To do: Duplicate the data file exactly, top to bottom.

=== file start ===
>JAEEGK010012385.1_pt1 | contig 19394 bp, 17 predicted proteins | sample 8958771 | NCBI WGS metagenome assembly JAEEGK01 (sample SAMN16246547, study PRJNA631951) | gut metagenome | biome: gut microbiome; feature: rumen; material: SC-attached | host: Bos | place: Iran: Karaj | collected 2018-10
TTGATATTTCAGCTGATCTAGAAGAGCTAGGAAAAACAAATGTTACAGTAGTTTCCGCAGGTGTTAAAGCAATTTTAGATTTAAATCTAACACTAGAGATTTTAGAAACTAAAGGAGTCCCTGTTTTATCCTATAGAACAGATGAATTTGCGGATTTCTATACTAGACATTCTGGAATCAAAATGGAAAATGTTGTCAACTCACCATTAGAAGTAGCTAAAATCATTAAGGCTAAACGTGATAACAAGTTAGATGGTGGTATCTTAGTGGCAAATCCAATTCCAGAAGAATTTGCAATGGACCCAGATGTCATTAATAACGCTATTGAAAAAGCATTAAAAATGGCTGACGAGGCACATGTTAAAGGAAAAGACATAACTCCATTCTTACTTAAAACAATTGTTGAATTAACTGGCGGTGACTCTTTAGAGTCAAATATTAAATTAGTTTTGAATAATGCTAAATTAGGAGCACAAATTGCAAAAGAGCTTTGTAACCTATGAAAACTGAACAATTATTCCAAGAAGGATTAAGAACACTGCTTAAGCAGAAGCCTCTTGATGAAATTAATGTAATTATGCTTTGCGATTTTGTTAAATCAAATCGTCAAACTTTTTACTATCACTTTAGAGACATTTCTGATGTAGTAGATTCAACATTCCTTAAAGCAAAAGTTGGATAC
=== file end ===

>JAEEGK010012385.1_pt1 | contig 19394 bp, 17 predicted proteins | sample 8958771 | NCBI WGS metagenome assembly JAEEGK01 (sample SAMN16246547, study PRJNA631951) | gut metagenome | biome: gut microbiome; feature: rumen; material: SC-attached | host: Bos | place: Iran: Karaj | collected 2018-10
TTGATATTTCAGCTGATCTAGAAGAGCTAGGAAAAACAAATGTTACAGTAGTTTCCGCAGGTGTTAAAGCAATTTTAGATTTAAATCTAACACTAGAGATTTTAGAAACTAAAGGAGTCCCTGTTTTATCCTATAGAACAGATGAATTTGCGGATTTCTATACTAGACATTCTGGAATCAAAATGGAAAATGTTGTCAACTCACCATTAGAAGTAGCTAAAATCATTAAGGCTAAACGTGATAACAAGTTAGATGGTGGTATCTTAGTGGCAAATCCAATTCCAGAAGAATTTGCAATGGACCCAGATGTCATTAATAACGCTATTGAAAAAGCATTAAAAATGGCTGACGAGGCACATGTTAAAGGAAAAGACATAACTCCATTCTTACTTAAAACAATTGTTGAATTAACTGGCGGTGACTCTTTAGAGTCAAATATTAAATTAGTTTTGAATAATGCTAAATTAGGAGCACAAATTGCAAAAGAGCTTTGTAACCTATGAAAACTGAACAATTATTCCAAGAAGGATTAAGAACACTGCTTAAGCAGAAGCCTCTTGATGAAATTAATGTAATTATGCTTTGCGATTTTGTTAAATCAAATCGTCAAACTTTTTACTATCACTTTAGAGACATTTCTGATGTAGTAGATTCAACATTCCTTAAAGCAAAAGTTGGATAC